Healing Justice Coalition perceives crime as a violation of people and relationships. Offenders, victims and the community all share the collective, painful experience, but must transcend the brokenness to take responsibility for healing relationships. In this process, we seek to involve offenders, their families, the community, schools, universities, religious leaders and their congregations. And coordinate all of this with the legal acumen of a solid attorney in the community who is dedicated to a fair justice system for all.
America’s Juvenile INJUSTICE System
We will work to increase the number of congregations across the breadth of faith traditions in the U.S., high schools, law schools and universities participating in Juvenile Justice Week of Faith. These groups will be encouraged to go beyond prayer, meditation, reflection or presentation on the need to restorative juvenile justice to become involved in outreach activities working towards this goal.
As a diverse coalition, Healing Justice Coalition seeks to implement a multi-faceted approach of legislative advocacy and direct service to support restorative justice for juveniles instead of divisive, punitive measures that further fracture families and communities.
As leaders from diverse faiths, including Buddhist, Catholic, Muslim, Jewish, Protestant and Sikh traditions, we share religious precepts that respect the dignity of all human life, while offering compassion to heal the brokenness in society. With a sense of responsibility, we promote these principles towards establishing a juvenile justice system that emphasizes restorative justice over the severe social, human and economic cost of punitive punishment. Healing Justice Coalition’s ultimate focus incorporates direct service, public education and advocacy implemented by member congregations, participating attorneys, and legal service providers. Through these actions, we grasp the opportunity to effect systemic change for achieving the vision of restorative justice.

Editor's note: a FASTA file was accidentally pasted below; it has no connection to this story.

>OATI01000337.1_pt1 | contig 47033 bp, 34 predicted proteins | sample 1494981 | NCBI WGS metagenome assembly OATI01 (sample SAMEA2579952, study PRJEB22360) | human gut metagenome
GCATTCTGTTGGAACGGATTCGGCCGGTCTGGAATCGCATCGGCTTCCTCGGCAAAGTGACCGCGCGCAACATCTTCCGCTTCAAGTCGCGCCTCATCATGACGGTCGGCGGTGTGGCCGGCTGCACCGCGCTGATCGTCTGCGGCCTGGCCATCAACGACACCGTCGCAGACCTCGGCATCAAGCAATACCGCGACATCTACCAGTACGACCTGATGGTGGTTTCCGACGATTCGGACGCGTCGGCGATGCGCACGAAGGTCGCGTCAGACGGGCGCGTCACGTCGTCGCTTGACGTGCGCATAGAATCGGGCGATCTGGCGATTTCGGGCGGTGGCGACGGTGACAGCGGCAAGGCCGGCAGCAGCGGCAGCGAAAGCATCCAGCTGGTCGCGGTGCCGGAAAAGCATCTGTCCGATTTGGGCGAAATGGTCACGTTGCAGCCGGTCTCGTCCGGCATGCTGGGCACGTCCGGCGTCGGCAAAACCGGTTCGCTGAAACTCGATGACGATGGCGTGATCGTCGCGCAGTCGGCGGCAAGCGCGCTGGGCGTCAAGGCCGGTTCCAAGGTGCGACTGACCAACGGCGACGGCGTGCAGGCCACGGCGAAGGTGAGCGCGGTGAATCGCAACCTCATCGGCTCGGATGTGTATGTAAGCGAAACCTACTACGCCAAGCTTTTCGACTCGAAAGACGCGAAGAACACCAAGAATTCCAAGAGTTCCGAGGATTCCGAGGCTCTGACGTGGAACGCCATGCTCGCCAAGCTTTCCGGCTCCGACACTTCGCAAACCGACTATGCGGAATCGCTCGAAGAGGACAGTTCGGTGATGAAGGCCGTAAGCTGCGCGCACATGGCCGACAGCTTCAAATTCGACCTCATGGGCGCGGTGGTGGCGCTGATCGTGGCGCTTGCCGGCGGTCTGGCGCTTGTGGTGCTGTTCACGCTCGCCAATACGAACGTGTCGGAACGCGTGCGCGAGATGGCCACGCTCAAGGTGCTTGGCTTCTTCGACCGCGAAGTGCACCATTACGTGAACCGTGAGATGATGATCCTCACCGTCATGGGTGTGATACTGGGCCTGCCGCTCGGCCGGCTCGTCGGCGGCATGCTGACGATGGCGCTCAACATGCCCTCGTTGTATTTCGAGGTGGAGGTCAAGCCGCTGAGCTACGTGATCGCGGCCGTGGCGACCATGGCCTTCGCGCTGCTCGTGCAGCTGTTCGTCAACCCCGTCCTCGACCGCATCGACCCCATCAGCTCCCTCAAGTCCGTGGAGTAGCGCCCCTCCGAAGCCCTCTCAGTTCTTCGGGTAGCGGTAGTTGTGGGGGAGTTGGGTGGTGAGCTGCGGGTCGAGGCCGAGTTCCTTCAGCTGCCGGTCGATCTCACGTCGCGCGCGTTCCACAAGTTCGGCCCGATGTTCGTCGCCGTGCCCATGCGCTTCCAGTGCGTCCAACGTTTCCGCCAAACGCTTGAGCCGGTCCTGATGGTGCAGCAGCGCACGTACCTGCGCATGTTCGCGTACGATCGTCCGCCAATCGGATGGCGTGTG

We view the need for religious leaders and their congregations and students in high school and universities to participate in direct service towards facilitating restorative justice. Outreach will include educational, literacy and tutoring programs to help juveniles become self-sufficient adults, since 70 percent of adult offenders never completed high school and over half cannot read at a third grade level. Conflict resolution and self-esteem programs will offer communities alternatives to violence. Community healing also involves victims. Their needs can be addressed by the outreach of religious congregations. And we will work to create a network of community participants, political leaders and religious congregations that visit incarcerated youth, encourage them to strive towards becoming positive, contributing members of society and walk with them on their journey of growth and healing.